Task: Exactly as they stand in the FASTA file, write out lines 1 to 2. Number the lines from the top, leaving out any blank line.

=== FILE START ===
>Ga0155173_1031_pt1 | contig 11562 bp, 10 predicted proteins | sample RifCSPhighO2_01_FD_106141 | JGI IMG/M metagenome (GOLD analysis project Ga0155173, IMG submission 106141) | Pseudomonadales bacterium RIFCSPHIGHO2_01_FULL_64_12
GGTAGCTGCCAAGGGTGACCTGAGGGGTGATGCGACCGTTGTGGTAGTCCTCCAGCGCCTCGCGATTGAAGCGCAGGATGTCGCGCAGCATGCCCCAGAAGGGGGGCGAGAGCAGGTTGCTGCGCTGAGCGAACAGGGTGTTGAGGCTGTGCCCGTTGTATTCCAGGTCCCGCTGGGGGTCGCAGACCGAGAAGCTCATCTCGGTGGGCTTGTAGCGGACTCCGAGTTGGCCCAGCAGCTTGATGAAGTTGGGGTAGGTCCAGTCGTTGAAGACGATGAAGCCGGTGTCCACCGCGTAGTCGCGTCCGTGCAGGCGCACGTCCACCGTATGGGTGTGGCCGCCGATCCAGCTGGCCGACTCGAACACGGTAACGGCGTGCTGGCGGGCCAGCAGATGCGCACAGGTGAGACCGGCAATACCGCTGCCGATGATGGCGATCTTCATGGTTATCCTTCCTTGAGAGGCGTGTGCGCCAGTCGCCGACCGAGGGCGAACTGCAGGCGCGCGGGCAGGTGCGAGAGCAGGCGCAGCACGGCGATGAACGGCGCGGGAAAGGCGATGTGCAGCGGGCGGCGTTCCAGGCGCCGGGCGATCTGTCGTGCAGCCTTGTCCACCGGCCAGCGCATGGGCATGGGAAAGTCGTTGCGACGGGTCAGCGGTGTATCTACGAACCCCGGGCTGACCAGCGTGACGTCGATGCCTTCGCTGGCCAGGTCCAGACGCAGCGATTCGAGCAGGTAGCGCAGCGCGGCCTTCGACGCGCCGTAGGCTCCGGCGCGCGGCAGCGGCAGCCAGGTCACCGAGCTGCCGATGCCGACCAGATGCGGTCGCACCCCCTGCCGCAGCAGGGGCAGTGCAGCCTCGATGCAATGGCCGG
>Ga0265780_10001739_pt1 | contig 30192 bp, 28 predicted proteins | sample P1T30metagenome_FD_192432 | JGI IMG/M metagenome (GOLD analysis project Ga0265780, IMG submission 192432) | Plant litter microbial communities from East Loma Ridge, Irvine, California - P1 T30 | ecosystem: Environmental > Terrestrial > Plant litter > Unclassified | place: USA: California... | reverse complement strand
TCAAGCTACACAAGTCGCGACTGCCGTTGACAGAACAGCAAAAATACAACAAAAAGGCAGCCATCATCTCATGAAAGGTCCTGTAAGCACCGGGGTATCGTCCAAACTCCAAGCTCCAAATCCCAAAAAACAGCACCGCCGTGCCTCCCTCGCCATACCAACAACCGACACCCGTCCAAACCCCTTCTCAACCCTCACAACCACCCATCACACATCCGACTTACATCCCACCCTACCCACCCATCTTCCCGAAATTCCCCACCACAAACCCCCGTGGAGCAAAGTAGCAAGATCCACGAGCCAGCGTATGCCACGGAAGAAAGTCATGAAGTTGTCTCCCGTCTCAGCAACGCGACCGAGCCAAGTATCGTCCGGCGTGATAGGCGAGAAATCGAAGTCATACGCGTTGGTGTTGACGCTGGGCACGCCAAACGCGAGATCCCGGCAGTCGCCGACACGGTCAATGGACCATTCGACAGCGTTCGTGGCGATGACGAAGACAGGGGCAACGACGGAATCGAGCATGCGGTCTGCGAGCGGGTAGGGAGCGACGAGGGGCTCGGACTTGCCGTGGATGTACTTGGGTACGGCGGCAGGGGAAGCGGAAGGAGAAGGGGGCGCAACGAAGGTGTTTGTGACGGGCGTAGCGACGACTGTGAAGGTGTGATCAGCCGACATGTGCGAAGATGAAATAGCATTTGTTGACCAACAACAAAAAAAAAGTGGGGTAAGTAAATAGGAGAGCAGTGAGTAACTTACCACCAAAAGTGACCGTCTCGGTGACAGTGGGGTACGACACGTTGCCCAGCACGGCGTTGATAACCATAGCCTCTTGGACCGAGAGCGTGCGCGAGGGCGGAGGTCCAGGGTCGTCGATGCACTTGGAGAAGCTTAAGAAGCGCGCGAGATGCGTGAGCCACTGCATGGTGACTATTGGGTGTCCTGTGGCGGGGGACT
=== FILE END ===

>Ga0155173_1031_pt1 | contig 11562 bp, 10 predicted proteins | sample RifCSPhighO2_01_FD_106141 | JGI IMG/M metagenome (GOLD analysis project Ga0155173, IMG submission 106141) | Pseudomonadales bacterium RIFCSPHIGHO2_01_FULL_64_12
GGTAGCTGCCAAGGGTGACCTGAGGGGTGATGCGACCGTTGTGGTAGTCCTCCAGCGCCTCGCGATTGAAGCGCAGGATGTCGCGCAGCATGCCCCAGAAGGGGGGCGAGAGCAGGTTGCTGCGCTGAGCGAACAGGGTGTTGAGGCTGTGCCCGTTGTATTCCAGGTCCCGCTGGGGGTCGCAGACCGAGAAGCTCATCTCGGTGGGCTTGTAGCGGACTCCGAGTTGGCCCAGCAGCTTGATGAAGTTGGGGTAGGTCCAGTCGTTGAAGACGATGAAGCCGGTGTCCACCGCGTAGTCGCGTCCGTGCAGGCGCACGTCCACCGTATGGGTGTGGCCGCCGATCCAGCTGGCCGACTCGAACACGGTAACGGCGTGCTGGCGGGCCAGCAGATGCGCACAGGTGAGACCGGCAATACCGCTGCCGATGATGGCGATCTTCATGGTTATCCTTCCTTGAGAGGCGTGTGCGCCAGTCGCCGACCGAGGGCGAACTGCAGGCGCGCGGGCAGGTGCGAGAGCAGGCGCAGCACGGCGATGAACGGCGCGGGAAAGGCGATGTGCAGCGGGCGGCGTTCCAGGCGCCGGGCGATCTGTCGTGCAGCCTTGTCCACCGGCCAGCGCATGGGCATGGGAAAGTCGTTGCGACGGGTCAGCGGTGTATCTACGAACCCCGGGCTGACCAGCGTGACGTCGATGCCTTCGCTGGCCAGGTCCAGACGCAGCGATTCGAGCAGGTAGCGCAGCGCGGCCTTCGACGCGCCGTAGGCTCCGGCGCGCGGCAGCGGCAGCCAGGTCACCGAGCTGCCGATGCCGACCAGATGCGGTCGCACCCCCTGCCGCAGCAGGGGCAGTGCAGCCTCGATGCAATGGCCGG